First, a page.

Sarkozy Googles as Paris Riots

Ads on Google that direct Web surfers to a petition supporting hard-line Interior Minister Nicolas Sarkozy have ignited a political storm

The political fallout from the riots that have rocked France over the past two weeks has only just begun (see BW Online, 11/7/05, "The Economics Fueling the French Riots"). But the center-right party, headed by law-and-order presidential aspirant Nicolas Sarkozy, is already tapping into public concern -- and stirring controversy -- with an unprecedented high-tech ploy.

Since last weekend, Internet users who entered the French equivalents for such words as "riots," "burned cars," and "violence" into the French home page for search giant Google (GOOG) got the usual list of free links. They also got a small advertisement, tucked into the upper right-hand corner of the page, directing them to a special Web site for the ruling French political party, the Union pour un Movement Populaire, or UMP.

There, surfers were presented with an electronic petition expressing support for Sarkozy and his tough stance toward the rioters. Dubbed "the prince of darkness" by critics, Sarkozy has backed widescale arrests, curfews, and "zero tolerance" for hooliganism. An estimated 37,000 users have clicked on the ad and visited the UMP's site, and 11,500 people have signed and returned the petition, says a party spokeswoman.


  Sarkozy's Google AdWord campaign was the brainchild of new-media guru Arnaud Dassier, who couldn't be reached for comment. He runs a small Web and advertising agency in Paris called L'Enchanteur des Nouveaux Médias (roughly, "the charmer of new media"). Dassier's outfit has done work for numerous government agencies in France, including Paris city hall, as well as dozens of corporate clients.

In interviews with the French media, Dassier said his firm purchased three "families" of keywords on Google, concerning politics, Sarkozy, and the banlieues, or suburbs, of Paris, where the riots have been concentrated. Dassier told ZDNet France that the keywords had lifted traffic to the UMP site by 10% to 15%.

Online reaction to the keyword campaign was fast and furious. One blogger labeled it propaganda, while another suggested that the French Left had something to learn from such an "enormous and superclever" media tactic. Others wondered how much the campaign had cost the UMP, bemoaning the fact that Google ads are available only to those with the financial means to buy them. Another -- clearly a Sarkozy opponent -- suggested that the UMP also should have bought the words "repression, inequality, unemployment, police state," and "racism."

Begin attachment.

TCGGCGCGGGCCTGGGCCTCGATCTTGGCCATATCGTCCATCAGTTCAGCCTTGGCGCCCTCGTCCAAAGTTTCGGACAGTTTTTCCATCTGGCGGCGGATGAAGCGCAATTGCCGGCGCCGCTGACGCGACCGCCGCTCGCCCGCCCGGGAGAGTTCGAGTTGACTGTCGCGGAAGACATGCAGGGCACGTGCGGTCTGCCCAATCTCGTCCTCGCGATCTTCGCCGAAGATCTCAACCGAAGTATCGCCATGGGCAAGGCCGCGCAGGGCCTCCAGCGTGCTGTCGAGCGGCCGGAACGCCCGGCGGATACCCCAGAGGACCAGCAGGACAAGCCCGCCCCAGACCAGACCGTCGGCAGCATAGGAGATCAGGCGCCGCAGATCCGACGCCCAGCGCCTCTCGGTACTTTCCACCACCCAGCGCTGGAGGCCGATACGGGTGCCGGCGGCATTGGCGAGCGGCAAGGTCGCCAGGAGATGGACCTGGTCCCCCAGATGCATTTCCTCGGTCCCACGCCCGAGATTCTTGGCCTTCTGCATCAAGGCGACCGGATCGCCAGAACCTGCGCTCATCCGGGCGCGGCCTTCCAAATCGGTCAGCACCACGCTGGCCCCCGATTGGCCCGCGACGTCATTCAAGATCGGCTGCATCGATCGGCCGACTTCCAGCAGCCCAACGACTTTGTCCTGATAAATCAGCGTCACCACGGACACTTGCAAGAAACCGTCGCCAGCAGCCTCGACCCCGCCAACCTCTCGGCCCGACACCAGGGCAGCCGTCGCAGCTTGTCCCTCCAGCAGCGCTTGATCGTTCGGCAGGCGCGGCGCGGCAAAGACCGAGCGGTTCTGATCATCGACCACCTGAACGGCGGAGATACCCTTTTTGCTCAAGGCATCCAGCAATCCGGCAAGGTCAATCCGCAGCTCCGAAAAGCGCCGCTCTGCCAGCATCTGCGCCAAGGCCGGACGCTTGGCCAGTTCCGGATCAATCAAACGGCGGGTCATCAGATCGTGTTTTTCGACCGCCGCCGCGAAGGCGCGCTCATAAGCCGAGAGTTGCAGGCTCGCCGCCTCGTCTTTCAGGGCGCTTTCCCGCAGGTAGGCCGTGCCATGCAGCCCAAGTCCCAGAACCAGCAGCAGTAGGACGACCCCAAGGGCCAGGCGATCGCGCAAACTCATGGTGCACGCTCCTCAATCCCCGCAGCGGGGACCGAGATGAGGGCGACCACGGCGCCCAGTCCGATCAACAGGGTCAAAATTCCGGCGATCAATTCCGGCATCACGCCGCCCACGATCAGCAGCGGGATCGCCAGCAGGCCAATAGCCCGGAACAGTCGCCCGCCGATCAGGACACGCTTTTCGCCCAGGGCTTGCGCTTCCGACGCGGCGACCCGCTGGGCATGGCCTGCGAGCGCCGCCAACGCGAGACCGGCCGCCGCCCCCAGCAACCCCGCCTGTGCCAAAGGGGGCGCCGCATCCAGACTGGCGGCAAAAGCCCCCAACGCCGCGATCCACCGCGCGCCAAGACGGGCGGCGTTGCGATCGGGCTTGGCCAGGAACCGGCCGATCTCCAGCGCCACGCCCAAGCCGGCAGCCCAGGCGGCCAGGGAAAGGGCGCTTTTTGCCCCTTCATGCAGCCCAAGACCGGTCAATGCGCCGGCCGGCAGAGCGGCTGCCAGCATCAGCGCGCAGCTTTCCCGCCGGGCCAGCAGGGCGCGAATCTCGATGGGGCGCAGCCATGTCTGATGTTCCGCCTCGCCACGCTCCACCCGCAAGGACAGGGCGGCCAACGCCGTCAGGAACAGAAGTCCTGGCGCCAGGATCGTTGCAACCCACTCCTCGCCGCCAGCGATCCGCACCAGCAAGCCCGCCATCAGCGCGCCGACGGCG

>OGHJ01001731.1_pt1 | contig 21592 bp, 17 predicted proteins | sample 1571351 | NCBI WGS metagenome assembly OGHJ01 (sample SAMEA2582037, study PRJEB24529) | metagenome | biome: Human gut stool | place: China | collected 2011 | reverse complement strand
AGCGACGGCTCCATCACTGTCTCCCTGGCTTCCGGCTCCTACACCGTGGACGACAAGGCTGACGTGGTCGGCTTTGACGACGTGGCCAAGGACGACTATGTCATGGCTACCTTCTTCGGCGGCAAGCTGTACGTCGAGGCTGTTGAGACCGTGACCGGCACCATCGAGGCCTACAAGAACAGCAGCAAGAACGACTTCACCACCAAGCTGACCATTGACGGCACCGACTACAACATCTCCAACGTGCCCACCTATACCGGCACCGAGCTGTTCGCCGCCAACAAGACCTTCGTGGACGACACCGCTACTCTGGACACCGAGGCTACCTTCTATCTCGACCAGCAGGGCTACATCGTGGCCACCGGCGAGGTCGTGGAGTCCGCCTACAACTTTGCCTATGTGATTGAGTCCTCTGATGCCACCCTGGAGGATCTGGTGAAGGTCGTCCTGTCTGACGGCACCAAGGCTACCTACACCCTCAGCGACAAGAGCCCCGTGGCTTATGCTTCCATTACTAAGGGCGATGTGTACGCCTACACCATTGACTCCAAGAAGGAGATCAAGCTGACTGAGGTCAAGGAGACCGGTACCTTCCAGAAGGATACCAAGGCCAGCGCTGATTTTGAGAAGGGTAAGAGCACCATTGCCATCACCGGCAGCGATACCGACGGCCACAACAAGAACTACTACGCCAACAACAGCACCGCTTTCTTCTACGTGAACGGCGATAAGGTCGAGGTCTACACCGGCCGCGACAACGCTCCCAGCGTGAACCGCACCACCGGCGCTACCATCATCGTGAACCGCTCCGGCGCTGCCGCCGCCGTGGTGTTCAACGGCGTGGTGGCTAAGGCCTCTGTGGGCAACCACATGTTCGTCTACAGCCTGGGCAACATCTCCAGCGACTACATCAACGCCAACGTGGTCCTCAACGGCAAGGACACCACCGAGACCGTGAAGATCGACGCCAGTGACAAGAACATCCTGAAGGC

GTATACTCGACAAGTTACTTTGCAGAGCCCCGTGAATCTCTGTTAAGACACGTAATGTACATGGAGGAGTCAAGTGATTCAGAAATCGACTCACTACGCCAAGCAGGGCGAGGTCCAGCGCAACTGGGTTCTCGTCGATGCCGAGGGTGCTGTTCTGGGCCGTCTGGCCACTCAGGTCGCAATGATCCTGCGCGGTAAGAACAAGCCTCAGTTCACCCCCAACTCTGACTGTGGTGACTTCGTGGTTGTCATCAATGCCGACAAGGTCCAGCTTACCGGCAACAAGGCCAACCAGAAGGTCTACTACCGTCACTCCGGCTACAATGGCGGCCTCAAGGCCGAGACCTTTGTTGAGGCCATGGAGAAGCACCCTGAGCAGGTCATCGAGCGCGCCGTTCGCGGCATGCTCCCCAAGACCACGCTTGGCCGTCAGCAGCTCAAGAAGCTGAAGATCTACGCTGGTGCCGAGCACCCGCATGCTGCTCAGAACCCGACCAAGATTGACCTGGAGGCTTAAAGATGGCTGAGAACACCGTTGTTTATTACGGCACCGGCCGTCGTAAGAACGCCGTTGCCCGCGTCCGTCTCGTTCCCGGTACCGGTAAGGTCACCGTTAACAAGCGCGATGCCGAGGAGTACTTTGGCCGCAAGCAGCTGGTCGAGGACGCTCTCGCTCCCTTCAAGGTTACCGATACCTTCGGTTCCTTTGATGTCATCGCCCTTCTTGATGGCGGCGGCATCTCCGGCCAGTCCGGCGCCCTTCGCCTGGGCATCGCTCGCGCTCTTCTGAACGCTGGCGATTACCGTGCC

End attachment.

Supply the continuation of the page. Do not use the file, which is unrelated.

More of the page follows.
The 50-year-old Sarkozy is on the hot seat right now because, as interior minister of the current French administration, he is most directly responsible for quelling the riots. Given his aspirations to be elected President in 2007 -- and his strong anticrime political position -- Sarkozy stands to lose the most if the riots continue to spin out of control (see BW Online, 11/7/05, "France Burns for Its Sins").

Sarkozy also was responsible for shuttering in 2002 an experimental group of suburban police precincts, set up by the previous Socialist government. The police stations, meant to improve community relations in the long-simmering housing projects ringing Paris, didn't reduce the crime rate.

As usual in France, the cyber-politicking wasn't without massive controversy. Among the words purchased by Dassier et cie was a controversial epithet, "racaille," which has no easy English translation, but can mean "rabble," "riff-raff," or even "scum."

That's the word Sarkozy used to describe protesters who pelted him with rocks and bottles during an Oct. 25 visit to a poor Parisian suburb. The outrage over his use of the slur may have played a role in touching off the riots, which began two days later, after two immigrant youths were accidentally electrocuted while hiding from police in an electrical substation.


  Dassier has denied purposely signing up to link with "racaille." He notes that when advertisers buy a keyword, Google presents a list of synonyms also available for purchase. "We cleaned out an enormous number of the proposed words, including many far worse than 'racaille,'" he told ZDNet. "We never had the intention to let the keyword 'racaille' get through."

Bloggers responding to the ZDNet story dismissed Dassier's assertion as bunk, explaining that buyers must specifically select each AdWord. "Dassier is lying," said a reader identified as stef/qb.

A Google spokeswoman in Paris confirmed that the UMP had purchased AdWords, but could not discuss them for reasons of client confidentiality. She did say, however, that it's technically possible for advertisers to buy a raft of keyword synonyms without explicitly "opting in" to each one.


  Sarkozy recently learned that what Google giveth, Google can taketh away. Unrelated to the riots, a group of cyber-savvy French political opponents has succeeded in planting a so-called "Google bomb" against Sarkozy.

Through a coordinated effort of linking Web sites, they manipulated the search engine so that when users enter the name "Nicolas Sarkozy" into Google's French home page, the first result to pop up is a promo for a recent film called Iznogoud. The movie title is a play on the English phrase "is no good," pronounced with a French accent. Although the film is based on a comic book by the same folks who created the famous Asterix series, French Web surfers will no doubt understand the playful reference.

In any event, the UMP's online adventure has achieved its goal in generating buzz. Searching for "racaille" no longer points surfers to the UMP ad, but the other keywords still do. Looks like Sarkozy will use every tool at his disposal to get his message out -- and to try using a potential political black eye to his advantage.